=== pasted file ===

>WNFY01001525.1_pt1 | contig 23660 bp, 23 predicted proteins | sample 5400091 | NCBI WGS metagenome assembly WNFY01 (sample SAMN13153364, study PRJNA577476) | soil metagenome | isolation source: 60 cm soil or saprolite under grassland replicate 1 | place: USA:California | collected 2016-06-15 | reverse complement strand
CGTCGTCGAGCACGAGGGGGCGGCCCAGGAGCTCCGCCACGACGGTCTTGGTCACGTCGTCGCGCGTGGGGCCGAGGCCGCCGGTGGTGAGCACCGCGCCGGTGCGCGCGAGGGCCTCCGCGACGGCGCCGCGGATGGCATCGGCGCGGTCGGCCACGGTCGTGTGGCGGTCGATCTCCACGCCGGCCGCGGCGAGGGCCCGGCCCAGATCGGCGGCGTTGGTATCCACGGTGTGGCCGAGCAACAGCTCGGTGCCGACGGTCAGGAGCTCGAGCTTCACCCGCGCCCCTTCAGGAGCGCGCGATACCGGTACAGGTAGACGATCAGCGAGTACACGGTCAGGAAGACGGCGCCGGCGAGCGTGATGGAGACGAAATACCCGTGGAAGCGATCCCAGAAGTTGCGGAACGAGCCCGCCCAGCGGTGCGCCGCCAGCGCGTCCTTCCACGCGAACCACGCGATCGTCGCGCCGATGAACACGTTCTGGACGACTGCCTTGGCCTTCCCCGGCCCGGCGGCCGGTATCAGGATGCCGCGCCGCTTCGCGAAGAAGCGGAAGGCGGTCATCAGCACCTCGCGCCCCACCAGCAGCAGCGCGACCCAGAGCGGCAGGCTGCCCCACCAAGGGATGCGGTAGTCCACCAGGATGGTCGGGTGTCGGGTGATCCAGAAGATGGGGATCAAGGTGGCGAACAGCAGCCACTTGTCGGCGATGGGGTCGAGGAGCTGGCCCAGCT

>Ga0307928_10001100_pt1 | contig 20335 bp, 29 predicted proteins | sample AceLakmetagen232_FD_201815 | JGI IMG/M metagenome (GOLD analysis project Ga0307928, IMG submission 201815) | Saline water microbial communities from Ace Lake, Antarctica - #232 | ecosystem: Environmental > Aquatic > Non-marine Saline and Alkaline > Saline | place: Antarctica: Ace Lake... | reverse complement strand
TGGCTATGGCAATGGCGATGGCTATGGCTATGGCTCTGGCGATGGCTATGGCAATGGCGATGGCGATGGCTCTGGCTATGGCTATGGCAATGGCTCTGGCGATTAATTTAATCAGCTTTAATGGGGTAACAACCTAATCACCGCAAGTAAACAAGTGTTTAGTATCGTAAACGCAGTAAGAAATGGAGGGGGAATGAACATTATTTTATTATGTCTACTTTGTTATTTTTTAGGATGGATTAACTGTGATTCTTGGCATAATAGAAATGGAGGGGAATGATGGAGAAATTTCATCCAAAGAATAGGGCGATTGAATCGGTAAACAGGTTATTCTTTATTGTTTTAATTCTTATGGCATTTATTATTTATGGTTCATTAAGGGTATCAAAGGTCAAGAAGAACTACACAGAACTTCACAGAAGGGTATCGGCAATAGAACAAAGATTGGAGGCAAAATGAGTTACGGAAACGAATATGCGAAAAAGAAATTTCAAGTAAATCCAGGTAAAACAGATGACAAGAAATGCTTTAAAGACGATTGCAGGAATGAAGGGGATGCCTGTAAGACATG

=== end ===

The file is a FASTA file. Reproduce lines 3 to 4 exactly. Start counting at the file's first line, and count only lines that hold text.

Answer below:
>Ga0307928_10001100_pt1 | contig 20335 bp, 29 predicted proteins | sample AceLakmetagen232_FD_201815 | JGI IMG/M metagenome (GOLD analysis project Ga0307928, IMG submission 201815) | Saline water microbial communities from Ace Lake, Antarctica - #232 | ecosystem: Environmental > Aquatic > Non-marine Saline and Alkaline > Saline | place: Antarctica: Ace Lake... | reverse complement strand
TGGCTATGGCAATGGCGATGGCTATGGCTATGGCTCTGGCGATGGCTATGGCAATGGCGATGGCGATGGCTCTGGCTATGGCTATGGCAATGGCTCTGGCGATTAATTTAATCAGCTTTAATGGGGTAACAACCTAATCACCGCAAGTAAACAAGTGTTTAGTATCGTAAACGCAGTAAGAAATGGAGGGGGAATGAACATTATTTTATTATGTCTACTTTGTTATTTTTTAGGATGGATTAACTGTGATTCTTGGCATAATAGAAATGGAGGGGAATGATGGAGAAATTTCATCCAAAGAATAGGGCGATTGAATCGGTAAACAGGTTATTCTTTATTGTTTTAATTCTTATGGCATTTATTATTTATGGTTCATTAAGGGTATCAAAGGTCAAGAAGAACTACACAGAACTTCACAGAAGGGTATCGGCAATAGAACAAAGATTGGAGGCAAAATGAGTTACGGAAACGAATATGCGAAAAAGAAATTTCAAGTAAATCCAGGTAAAACAGATGACAAGAAATGCTTTAAAGACGATTGCAGGAATGAAGGGGATGCCTGTAAGACATG